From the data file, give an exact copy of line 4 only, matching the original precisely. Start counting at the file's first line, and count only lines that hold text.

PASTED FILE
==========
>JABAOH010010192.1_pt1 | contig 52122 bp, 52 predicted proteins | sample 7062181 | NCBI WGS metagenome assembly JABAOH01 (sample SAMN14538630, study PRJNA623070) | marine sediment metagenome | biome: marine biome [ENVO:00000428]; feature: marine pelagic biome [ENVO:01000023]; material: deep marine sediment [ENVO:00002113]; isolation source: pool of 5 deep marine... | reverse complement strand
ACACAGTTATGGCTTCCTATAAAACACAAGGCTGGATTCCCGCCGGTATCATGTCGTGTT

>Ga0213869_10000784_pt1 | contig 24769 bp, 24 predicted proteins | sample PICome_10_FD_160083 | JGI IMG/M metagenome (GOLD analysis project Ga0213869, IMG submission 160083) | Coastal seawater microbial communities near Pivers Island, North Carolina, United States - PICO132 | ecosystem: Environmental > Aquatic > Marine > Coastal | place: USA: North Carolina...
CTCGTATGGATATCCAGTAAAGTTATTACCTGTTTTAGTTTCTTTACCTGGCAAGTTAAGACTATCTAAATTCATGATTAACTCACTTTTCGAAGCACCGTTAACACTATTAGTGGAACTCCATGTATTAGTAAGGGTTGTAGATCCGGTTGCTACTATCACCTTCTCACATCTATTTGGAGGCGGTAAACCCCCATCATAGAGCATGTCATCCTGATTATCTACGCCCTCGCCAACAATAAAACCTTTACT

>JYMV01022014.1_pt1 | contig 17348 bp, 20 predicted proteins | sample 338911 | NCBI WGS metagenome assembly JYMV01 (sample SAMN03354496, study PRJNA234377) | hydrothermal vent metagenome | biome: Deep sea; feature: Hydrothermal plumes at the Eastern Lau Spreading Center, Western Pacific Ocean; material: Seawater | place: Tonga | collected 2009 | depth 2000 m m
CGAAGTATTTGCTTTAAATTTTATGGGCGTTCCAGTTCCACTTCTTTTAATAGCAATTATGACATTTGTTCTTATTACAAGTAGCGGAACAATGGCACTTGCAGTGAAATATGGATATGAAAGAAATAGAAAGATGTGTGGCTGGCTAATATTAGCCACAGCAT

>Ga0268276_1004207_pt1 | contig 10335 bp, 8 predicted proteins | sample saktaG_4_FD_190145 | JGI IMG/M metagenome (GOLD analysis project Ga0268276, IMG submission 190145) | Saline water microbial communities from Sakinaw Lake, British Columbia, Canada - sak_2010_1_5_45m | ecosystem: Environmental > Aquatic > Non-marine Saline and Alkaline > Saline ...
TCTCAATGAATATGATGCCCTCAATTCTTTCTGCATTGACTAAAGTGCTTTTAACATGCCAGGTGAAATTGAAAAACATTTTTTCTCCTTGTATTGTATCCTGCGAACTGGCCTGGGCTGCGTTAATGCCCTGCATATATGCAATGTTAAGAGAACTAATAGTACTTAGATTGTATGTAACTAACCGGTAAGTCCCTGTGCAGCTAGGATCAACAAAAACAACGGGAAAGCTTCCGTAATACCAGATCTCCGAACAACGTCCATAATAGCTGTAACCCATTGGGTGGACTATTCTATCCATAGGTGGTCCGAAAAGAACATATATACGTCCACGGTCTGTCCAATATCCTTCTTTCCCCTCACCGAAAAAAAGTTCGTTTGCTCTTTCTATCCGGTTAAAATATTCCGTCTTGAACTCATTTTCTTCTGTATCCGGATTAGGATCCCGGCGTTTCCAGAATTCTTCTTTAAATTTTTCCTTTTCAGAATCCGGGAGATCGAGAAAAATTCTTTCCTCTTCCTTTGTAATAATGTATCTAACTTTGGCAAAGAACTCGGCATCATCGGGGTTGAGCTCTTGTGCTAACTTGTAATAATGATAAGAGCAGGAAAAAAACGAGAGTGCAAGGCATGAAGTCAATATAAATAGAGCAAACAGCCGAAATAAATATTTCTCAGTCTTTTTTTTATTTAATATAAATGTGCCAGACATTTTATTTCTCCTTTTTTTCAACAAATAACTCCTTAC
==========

CTCGTATGGATATCCAGTAAAGTTATTACCTGTTTTAGTTTCTTTACCTGGCAAGTTAAGACTATCTAAATTCATGATTAACTCACTTTTCGAAGCACCGTTAACACTATTAGTGGAACTCCATGTATTAGTAAGGGTTGTAGATCCGGTTGCTACTATCACCTTCTCACATCTATTTGGAGGCGGTAAACCCCCATCATAGAGCATGTCATCCTGATTATCTACGCCCTCGCCAACAATAAAACCTTTACT